Colorectal keratins: Integrating nutrition, metabolism and colorectal health

Semin Cell Dev Biol. 2022 Aug;128:103-111. doi: 10.1016/j.semcdb.2021.08.010.Epub 2021 Sep 1.


Caroline A Evans 1Bernard M Corfe 2


Author information

1ChELSI Institute, Department of Chemical and Biological Engineering, University of Sheffield, Mappin St, S1 3JD Sheffield, United Kingdom.

2Population Health Sciences Institute, Human Nutrition Research Centre, Faculty of Medical Sciences, Newcastle University, Newcastle NE2 4HH, United Kingdom. Electronic address: bernard.corfe@newcastle.ac.uk.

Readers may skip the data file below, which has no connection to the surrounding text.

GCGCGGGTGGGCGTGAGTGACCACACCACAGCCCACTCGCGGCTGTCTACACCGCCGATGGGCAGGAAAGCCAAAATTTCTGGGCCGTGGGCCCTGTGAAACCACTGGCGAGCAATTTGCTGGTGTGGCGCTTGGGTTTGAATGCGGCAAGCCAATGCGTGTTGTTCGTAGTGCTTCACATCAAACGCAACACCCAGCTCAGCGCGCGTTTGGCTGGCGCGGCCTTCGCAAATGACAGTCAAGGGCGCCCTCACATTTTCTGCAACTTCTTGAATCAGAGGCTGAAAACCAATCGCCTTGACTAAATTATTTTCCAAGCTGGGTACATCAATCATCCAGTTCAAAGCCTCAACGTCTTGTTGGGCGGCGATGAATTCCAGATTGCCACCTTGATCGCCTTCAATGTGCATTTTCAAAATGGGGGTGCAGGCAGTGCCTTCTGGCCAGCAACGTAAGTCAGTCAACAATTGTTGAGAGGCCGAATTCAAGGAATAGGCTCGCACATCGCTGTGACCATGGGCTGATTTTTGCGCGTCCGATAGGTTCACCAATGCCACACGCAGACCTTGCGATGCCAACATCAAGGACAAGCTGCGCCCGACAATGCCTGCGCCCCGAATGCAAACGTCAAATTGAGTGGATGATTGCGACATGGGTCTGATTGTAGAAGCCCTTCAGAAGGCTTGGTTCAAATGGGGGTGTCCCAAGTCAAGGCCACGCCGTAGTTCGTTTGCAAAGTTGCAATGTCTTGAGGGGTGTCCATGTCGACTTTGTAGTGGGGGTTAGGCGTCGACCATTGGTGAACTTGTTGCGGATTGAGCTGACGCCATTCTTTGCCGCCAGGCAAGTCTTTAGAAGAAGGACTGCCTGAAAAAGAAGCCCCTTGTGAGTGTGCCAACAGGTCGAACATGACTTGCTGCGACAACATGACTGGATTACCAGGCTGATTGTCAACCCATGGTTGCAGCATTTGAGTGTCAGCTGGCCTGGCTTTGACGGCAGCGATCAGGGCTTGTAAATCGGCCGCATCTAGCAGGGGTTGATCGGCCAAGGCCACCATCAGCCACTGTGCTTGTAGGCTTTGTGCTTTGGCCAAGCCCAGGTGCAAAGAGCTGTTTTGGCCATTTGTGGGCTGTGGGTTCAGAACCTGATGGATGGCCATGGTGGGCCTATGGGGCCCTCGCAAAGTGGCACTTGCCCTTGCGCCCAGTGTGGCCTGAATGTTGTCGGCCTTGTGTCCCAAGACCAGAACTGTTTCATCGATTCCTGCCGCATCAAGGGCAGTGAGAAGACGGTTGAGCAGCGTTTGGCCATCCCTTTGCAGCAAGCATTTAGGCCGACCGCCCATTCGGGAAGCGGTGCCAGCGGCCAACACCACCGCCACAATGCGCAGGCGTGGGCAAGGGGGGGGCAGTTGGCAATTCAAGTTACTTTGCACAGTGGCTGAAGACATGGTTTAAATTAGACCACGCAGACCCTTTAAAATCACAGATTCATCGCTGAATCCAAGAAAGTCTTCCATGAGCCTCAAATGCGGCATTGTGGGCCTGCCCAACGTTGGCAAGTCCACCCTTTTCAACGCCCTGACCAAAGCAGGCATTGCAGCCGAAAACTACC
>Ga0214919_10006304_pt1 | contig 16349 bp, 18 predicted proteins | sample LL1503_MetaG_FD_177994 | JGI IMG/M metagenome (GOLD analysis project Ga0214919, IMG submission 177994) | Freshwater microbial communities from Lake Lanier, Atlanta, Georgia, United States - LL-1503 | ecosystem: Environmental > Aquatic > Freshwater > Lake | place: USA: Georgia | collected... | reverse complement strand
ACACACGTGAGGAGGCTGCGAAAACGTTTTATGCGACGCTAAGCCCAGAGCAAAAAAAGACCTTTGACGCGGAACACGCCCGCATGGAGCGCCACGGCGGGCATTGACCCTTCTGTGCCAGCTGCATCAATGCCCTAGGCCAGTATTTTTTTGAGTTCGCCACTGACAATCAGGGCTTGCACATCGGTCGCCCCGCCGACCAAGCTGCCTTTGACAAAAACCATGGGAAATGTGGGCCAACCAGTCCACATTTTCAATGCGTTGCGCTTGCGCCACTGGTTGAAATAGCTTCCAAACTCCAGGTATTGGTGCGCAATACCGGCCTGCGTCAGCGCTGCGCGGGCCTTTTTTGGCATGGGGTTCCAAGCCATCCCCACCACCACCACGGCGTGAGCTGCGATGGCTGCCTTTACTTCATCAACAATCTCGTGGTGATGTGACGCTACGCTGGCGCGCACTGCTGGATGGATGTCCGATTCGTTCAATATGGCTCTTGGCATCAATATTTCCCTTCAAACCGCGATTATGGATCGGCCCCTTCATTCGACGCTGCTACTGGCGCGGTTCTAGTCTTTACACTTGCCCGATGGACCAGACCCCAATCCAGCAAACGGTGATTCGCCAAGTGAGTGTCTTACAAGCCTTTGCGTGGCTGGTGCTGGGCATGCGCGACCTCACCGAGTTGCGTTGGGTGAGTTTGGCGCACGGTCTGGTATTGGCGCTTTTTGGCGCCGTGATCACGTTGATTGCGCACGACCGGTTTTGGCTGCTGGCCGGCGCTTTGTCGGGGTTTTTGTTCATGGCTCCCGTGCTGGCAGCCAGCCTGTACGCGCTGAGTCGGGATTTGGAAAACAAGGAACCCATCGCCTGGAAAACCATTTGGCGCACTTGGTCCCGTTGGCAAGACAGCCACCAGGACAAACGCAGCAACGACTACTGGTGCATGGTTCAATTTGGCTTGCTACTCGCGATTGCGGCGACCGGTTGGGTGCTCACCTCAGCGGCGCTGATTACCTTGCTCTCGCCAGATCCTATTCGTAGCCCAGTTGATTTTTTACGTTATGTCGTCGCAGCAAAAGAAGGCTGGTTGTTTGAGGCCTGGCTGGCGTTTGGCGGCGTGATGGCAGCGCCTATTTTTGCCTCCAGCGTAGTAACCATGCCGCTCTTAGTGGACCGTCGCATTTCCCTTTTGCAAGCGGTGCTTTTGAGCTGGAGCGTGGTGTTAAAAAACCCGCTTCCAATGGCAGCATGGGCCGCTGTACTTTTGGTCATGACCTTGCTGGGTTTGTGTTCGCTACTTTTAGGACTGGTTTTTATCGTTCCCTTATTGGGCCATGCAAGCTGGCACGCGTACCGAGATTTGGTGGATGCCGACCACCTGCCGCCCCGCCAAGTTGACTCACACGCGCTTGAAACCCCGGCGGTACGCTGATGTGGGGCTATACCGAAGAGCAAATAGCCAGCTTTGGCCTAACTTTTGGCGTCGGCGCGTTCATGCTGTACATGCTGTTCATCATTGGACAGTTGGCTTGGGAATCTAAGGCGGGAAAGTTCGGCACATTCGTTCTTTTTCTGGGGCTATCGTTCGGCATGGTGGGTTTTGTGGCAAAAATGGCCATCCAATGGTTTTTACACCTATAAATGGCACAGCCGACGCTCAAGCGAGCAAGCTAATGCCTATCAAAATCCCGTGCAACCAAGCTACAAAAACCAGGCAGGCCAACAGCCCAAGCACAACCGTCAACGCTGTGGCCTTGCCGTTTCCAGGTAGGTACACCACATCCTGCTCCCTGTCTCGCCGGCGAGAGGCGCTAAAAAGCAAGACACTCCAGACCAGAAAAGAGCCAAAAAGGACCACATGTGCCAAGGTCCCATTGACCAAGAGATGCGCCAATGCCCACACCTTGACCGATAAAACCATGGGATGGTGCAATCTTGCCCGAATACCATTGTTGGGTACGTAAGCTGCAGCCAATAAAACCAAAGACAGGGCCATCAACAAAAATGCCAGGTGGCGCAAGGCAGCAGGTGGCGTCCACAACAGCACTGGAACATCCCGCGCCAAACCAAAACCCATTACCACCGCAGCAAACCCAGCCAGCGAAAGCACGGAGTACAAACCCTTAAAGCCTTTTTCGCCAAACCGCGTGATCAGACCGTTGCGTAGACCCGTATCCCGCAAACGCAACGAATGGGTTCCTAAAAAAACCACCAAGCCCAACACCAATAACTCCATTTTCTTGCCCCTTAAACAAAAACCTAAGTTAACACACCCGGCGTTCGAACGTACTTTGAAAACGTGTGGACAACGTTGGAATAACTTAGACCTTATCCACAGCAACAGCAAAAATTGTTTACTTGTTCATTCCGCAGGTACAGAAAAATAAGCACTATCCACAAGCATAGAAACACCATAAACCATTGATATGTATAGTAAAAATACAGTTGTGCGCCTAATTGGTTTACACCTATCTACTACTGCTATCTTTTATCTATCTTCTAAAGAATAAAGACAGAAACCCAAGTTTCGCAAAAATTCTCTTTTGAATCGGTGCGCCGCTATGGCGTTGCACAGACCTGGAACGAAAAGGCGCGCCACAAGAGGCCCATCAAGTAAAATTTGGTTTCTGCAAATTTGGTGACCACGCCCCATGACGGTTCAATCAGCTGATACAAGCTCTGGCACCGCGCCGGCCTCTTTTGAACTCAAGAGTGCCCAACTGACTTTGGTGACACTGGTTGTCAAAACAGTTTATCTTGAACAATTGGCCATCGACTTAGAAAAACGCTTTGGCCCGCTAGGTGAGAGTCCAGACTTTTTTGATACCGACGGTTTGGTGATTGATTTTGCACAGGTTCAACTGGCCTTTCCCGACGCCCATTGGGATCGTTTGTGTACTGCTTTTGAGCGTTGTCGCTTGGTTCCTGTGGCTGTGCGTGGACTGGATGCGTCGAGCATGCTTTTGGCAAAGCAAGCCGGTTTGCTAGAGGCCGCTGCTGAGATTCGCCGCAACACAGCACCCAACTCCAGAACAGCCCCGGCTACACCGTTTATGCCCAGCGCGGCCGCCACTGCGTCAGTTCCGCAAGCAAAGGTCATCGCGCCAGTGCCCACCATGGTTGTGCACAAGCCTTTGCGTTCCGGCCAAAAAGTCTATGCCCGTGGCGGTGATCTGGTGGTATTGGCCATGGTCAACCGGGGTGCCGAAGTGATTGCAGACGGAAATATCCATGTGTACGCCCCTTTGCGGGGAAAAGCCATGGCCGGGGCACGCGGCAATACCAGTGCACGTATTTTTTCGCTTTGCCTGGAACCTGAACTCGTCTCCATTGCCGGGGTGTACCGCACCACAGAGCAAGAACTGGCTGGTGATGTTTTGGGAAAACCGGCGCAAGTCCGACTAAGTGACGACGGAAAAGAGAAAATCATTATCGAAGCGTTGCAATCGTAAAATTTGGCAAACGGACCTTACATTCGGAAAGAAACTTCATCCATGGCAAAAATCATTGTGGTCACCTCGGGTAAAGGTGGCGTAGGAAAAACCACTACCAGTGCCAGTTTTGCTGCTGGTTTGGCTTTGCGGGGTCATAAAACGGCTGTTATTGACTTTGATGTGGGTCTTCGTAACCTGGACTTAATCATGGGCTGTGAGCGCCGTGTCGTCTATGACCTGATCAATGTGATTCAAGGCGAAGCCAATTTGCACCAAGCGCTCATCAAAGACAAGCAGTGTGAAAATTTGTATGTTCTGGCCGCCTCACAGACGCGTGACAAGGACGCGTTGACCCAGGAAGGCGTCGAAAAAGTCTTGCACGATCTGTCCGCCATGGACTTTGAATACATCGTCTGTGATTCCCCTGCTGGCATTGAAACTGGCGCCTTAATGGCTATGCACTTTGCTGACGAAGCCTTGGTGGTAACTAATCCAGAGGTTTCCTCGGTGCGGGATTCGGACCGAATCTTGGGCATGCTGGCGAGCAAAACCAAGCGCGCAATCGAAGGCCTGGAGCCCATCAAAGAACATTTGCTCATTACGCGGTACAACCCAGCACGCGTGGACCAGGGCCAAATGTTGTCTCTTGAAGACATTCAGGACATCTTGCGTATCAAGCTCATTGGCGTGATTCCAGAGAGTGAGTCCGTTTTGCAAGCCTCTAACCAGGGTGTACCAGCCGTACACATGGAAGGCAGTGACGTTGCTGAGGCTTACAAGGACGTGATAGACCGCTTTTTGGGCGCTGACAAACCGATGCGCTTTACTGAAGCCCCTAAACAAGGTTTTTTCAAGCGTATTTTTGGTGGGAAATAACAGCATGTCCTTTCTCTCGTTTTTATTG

The colon mucosa is lined with crypts of circa 300 cells, forming a continuous barrier whose roles include absorption of water, recovery of metabolic energy sources (notably short chain fatty acids), secretion of a protective mucus barrier, and physiological signalling. There is high turnover and replenishment of cells in the mucosa, disruption of this may lead to bowel pathologies including cancer and inflammatory bowel disease. Keratins have been implicated in the processes of cell death, epithelial integrity, response to inflammation and as a result are often described as guardians of the colonic epithelium. Keratin proteins carry extensive post-translational modifications, the cofactors for kinases, acetyl transferases and other modification-regulating enzymes are themselves products of metabolism. A cluster of studies has begun to reveal a bidirectional relationship between keratin form and function and metabolism. In this paper we hypothesise a mechanistic interaction between keratins and metabolism is governed through regulation of post-translational modifications and may contribute significantly to the normal functioning of the colon, placing keratins at the centre of a nutrition-metabolism-health triangle.


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